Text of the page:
brand new eggs in a nest of dead twigs. dead feathers left behind by living raptors. the driftwood bones of dead trees washed ashore by the living sea. a gatherer like me is always trafficking in the living and the dead.
feathers, nests, driftwood, and beach rocks
thank you, prickly palm frond, for this geographically appropriate send-off. we will miss you, languedoc, both your prickliness and your warm mediterranean openness, and we will see you again, sooner than later we hope.
we are, unaccountably, leaving a place where the daffodils have just begun to blossom in january, for a place where a couple of feet of snow will blanket the ground until april, at which point, if we are lucky, the daffodils will start blossoming in minnesota. there is a universe in which this makes sense, i’m sure. i’m just not familiar with this particular universe.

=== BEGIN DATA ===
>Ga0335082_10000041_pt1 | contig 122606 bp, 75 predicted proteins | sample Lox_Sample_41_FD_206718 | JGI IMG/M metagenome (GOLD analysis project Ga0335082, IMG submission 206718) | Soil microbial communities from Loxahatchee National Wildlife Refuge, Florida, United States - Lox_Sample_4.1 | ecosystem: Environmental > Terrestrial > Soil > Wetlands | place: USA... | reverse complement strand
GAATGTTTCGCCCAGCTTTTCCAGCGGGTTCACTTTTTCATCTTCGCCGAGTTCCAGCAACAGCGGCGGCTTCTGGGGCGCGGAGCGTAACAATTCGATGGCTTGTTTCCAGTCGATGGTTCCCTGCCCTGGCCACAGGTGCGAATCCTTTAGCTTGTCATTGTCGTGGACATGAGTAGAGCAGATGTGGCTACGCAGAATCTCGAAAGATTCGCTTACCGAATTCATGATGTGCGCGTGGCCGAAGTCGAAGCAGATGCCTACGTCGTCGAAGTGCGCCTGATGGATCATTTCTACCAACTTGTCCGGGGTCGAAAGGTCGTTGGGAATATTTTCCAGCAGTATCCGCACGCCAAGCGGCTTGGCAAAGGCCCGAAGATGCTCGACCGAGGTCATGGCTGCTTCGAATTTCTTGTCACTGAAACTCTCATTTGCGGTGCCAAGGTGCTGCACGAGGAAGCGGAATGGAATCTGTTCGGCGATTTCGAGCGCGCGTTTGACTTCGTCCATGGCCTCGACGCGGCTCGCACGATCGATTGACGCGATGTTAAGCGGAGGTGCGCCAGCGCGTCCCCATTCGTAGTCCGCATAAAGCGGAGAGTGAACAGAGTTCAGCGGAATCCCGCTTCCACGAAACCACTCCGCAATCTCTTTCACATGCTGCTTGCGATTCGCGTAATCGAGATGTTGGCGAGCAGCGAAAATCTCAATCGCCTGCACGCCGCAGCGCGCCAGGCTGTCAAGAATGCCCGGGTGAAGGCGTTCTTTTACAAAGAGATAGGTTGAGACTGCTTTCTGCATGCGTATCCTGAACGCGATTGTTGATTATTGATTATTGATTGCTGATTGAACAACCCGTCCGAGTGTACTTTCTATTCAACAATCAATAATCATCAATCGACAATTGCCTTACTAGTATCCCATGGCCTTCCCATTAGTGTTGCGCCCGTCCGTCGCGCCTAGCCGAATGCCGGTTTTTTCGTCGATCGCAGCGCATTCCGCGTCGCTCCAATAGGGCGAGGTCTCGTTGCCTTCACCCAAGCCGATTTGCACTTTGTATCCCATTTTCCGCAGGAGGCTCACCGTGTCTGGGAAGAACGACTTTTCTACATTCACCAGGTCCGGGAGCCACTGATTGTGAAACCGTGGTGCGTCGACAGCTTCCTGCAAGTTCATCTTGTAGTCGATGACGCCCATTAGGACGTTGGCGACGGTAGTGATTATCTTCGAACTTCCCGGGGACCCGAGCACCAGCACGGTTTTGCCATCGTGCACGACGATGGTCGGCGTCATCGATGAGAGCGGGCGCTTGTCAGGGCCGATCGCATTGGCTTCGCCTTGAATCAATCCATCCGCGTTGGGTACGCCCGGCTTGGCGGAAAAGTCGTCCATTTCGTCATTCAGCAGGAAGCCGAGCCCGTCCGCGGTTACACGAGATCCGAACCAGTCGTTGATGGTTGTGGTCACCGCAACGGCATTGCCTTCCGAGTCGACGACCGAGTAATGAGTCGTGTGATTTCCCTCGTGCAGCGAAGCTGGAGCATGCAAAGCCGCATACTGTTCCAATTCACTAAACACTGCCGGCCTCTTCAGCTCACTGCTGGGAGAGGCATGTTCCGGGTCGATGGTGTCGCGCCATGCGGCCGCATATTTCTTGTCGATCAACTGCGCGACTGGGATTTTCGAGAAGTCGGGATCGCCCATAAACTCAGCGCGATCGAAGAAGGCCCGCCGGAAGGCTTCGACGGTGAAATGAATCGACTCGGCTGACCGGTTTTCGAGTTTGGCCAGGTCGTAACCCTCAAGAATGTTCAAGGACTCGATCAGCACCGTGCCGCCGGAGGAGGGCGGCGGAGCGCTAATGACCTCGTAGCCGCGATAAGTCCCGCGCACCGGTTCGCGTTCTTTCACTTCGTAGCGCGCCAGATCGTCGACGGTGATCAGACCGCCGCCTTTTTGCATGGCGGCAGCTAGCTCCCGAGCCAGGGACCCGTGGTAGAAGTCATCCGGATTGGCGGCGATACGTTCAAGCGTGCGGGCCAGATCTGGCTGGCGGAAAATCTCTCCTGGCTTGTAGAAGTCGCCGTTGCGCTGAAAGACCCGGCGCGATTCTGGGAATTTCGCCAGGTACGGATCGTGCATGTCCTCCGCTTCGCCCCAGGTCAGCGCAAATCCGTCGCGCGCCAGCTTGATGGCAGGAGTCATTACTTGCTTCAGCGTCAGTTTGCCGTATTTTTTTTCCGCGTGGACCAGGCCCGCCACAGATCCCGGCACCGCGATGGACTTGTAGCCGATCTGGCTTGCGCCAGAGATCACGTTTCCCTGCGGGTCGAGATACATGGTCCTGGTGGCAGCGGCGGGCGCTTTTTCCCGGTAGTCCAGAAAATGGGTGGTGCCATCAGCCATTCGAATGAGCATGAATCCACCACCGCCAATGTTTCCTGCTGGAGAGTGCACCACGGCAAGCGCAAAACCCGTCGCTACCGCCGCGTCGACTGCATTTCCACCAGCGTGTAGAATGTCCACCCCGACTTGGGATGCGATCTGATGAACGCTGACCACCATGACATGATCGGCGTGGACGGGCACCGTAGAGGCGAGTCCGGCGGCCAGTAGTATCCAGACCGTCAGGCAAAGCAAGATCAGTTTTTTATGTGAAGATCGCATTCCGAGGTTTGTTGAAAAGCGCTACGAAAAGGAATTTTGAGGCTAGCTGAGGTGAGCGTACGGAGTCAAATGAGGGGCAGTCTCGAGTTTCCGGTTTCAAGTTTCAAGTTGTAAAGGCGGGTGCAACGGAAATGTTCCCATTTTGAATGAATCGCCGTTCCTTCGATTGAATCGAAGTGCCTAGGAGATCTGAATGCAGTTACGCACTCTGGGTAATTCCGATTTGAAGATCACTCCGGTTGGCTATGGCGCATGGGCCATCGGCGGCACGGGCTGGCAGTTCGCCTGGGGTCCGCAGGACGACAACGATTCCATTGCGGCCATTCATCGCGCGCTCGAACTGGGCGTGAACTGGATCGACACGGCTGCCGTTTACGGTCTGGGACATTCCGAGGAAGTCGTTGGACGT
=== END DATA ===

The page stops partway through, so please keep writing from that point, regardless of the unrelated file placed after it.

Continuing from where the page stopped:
you can live in southern france for many years and even many generations, and still be considered, among the natives whose geneology can be traced back to the middle ages, something called “un estranger” or “une estrangère.” in other words, your great great grandfather may have moved here from italy or spain, and every generation since may have lived exclusively in france, and yet you are still sort of “an immigrant.” i suppose it’s not that much different in the united states where certain second-generation western- and eastern-europeans think of themselves as more “american” than the great-great grandchildren of enslaved africans who built the country by the sweat of their brow. anyway, that is a long and indirect way of saying that eucalyptus trees can be found all over southern France, and not a single one of them is “native.” yet they are beautiful, and fragrant, and apparently here to stay.
these chestnuts are some of the sharpest things i’ve every tried to pick up. they seem completely protected from any creatures who might want to eat them. but apparently the local wild boar are dextrous enough and brave enough to graze whole fields of chestnuts, opening them up, delicately removing the nuts, and leaving only the husks behind. no one we’ve talked to seems to know how they do it. but hunger and inventiveness sometimes do go hand in hand.